Protective Patterns in Couple Relationships, Part 3: The Angry Couple
It was my first session with Lauren and Jim (not their real names), and from the moment I welcomed them, they were hell-bent on continuing the argument that had begun on the way to my office. They angrily interrupted, talked over, and screamed at each other. The couple had come to therapy because they were fighting like this so frequently, but here in my office, they were far from interested in anything I had to say.
For couples like Lauren and Jim, anger and the accompanying escalating conflict is a way of life. These couples are constantly at each other’s throats, battling endlessly and chronically unhappy. Curiously, however, they are often together for a long time, and in many instances, they remain partners for their entire lives. To understand how angry couples function, we need to consider anger itself first.
Anger is a complex, multifaceted emotion that can be a profound communication of our deepest longings and feelings as well as a defensive expression of our hurt and pain. The former, which I call real anger, attempts to communicate an emotional injury or to protest against an obstacle that is preventing us from getting an emotional need fulfilled. Dan Shaddock (1998) summarizes real anger nicely: “Anger . . . is a statement of the fact that we are not getting our needs met. . . . Anger from the real self always contains a request for change” (p 79).
Unlike real anger, the latter, which I call defensive anger, doesn’t carry a request. Instead, it carries a warning: “Back off.” Defensive anger occurs when we’re feeling so emotionally injured that we say the opposite of what we really want. If someone is feeling abandoned by her partner, for instance, she may icily spew, “Yeah, go to the office! Getting away from you will be good for me, too!” Although real and defensive anger are similar and often work in tandem, the key characteristic about defensive anger is that it seeks to protect us from getting hurt again.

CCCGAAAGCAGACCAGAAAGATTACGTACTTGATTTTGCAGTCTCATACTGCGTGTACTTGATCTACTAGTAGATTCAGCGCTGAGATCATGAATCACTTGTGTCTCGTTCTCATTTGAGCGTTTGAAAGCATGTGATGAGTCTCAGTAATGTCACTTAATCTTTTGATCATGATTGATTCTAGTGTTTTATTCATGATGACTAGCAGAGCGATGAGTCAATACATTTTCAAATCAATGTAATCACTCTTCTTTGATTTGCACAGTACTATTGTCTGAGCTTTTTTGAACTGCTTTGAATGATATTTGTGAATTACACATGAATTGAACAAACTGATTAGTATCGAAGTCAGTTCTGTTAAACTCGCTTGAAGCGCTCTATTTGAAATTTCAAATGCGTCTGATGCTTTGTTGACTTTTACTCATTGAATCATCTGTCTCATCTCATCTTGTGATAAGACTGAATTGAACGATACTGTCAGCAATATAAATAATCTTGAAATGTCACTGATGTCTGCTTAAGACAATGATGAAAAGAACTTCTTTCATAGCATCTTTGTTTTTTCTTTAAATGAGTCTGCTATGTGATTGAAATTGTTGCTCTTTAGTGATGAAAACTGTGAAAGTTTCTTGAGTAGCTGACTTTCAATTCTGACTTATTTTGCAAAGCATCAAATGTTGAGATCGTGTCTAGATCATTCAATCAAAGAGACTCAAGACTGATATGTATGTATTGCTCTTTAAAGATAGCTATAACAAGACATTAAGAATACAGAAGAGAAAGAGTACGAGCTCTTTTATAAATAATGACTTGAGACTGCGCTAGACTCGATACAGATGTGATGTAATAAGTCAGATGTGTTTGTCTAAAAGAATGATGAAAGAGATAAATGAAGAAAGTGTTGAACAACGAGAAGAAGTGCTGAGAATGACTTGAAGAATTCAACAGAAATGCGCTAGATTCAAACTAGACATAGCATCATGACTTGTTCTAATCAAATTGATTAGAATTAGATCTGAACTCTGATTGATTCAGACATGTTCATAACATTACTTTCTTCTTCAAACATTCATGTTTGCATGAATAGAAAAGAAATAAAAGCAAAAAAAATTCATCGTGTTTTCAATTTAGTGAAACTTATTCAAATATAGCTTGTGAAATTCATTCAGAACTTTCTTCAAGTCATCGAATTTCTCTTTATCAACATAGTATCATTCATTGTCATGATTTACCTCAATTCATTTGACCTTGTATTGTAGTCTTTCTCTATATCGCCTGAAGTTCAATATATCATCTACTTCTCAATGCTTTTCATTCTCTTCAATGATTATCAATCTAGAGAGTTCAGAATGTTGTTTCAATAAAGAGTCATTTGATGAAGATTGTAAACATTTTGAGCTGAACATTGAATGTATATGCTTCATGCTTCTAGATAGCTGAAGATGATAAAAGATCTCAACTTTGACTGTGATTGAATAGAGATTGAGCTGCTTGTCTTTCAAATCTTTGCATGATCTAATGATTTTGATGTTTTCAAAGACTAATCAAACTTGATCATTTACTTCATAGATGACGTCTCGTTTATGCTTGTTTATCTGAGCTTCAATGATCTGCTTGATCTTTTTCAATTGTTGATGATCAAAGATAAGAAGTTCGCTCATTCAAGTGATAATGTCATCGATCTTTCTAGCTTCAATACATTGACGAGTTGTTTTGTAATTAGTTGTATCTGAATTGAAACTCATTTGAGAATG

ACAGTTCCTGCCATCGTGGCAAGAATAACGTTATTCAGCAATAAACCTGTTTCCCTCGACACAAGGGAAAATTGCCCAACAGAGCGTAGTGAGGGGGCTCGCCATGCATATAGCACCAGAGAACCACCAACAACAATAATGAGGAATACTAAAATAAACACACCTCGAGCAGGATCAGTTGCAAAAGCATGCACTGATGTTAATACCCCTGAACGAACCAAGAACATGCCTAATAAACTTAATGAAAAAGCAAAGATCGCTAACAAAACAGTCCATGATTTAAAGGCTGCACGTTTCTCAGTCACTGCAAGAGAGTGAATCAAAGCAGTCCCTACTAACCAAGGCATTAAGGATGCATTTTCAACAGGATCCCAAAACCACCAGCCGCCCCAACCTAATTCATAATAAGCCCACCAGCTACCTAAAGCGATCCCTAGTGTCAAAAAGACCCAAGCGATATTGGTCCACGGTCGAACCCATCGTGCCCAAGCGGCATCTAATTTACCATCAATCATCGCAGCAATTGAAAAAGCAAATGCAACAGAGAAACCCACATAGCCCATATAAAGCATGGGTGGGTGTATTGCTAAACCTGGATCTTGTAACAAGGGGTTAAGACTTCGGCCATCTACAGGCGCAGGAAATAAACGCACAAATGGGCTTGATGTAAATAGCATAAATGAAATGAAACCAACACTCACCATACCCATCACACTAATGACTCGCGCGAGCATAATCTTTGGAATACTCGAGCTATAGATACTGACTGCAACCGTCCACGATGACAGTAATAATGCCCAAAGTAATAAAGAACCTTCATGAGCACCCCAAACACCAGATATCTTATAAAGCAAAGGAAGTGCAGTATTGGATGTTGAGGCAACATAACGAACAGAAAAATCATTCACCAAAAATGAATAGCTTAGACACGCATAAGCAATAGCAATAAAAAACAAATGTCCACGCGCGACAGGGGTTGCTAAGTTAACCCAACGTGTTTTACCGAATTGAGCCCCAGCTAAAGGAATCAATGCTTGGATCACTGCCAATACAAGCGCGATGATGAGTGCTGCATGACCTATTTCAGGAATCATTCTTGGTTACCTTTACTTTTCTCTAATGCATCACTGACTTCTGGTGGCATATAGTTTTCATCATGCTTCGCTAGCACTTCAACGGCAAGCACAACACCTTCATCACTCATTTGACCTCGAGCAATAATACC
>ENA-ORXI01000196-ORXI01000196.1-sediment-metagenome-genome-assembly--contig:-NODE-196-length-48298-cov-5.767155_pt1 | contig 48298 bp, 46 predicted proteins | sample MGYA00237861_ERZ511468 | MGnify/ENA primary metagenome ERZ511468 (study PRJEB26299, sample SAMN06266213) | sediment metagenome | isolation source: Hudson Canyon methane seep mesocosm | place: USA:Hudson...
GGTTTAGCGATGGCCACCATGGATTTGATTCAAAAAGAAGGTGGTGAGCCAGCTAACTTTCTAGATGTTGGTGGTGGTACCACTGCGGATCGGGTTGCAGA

Considering these reflections on real and defensive anger, for couples like Lauren and Jim, anger carries the emotional life of the relationship. Despite the pain and anguish that the anger creates, both partners in an angry relationship are expressing their desire for change. Each one is expressing their deepest feelings via real anger, but because they can’t recognize the needs and longings that the real anger is expressing (which really hurts), defensive anger swoops in to protect each partner’s fragile, wounded self.
How can couples move beyond their anger? Because anger is a complex emotion, anger scripts in couple relationships are equally complicated and don’t have a one-size-fits-all solution. However, the angry couple would do well to commit to change, even while knowing that falling into the pattern of anger will happen again. To express a desire for change in the relationship means being vulnerable, so it’s a good idea to have the conversation while you’re calm and feeling safe. More importantly, angry partners need to stop blaming and attempting to change each other, take responsibility for their own anger, and start listening to it. Is the anger real or defensive? What are you saying in your anger? Are you feeling other feelings when you become angry? When partners begin to reflect on their anger, sharing their anger and their other feelings finally becomes possible.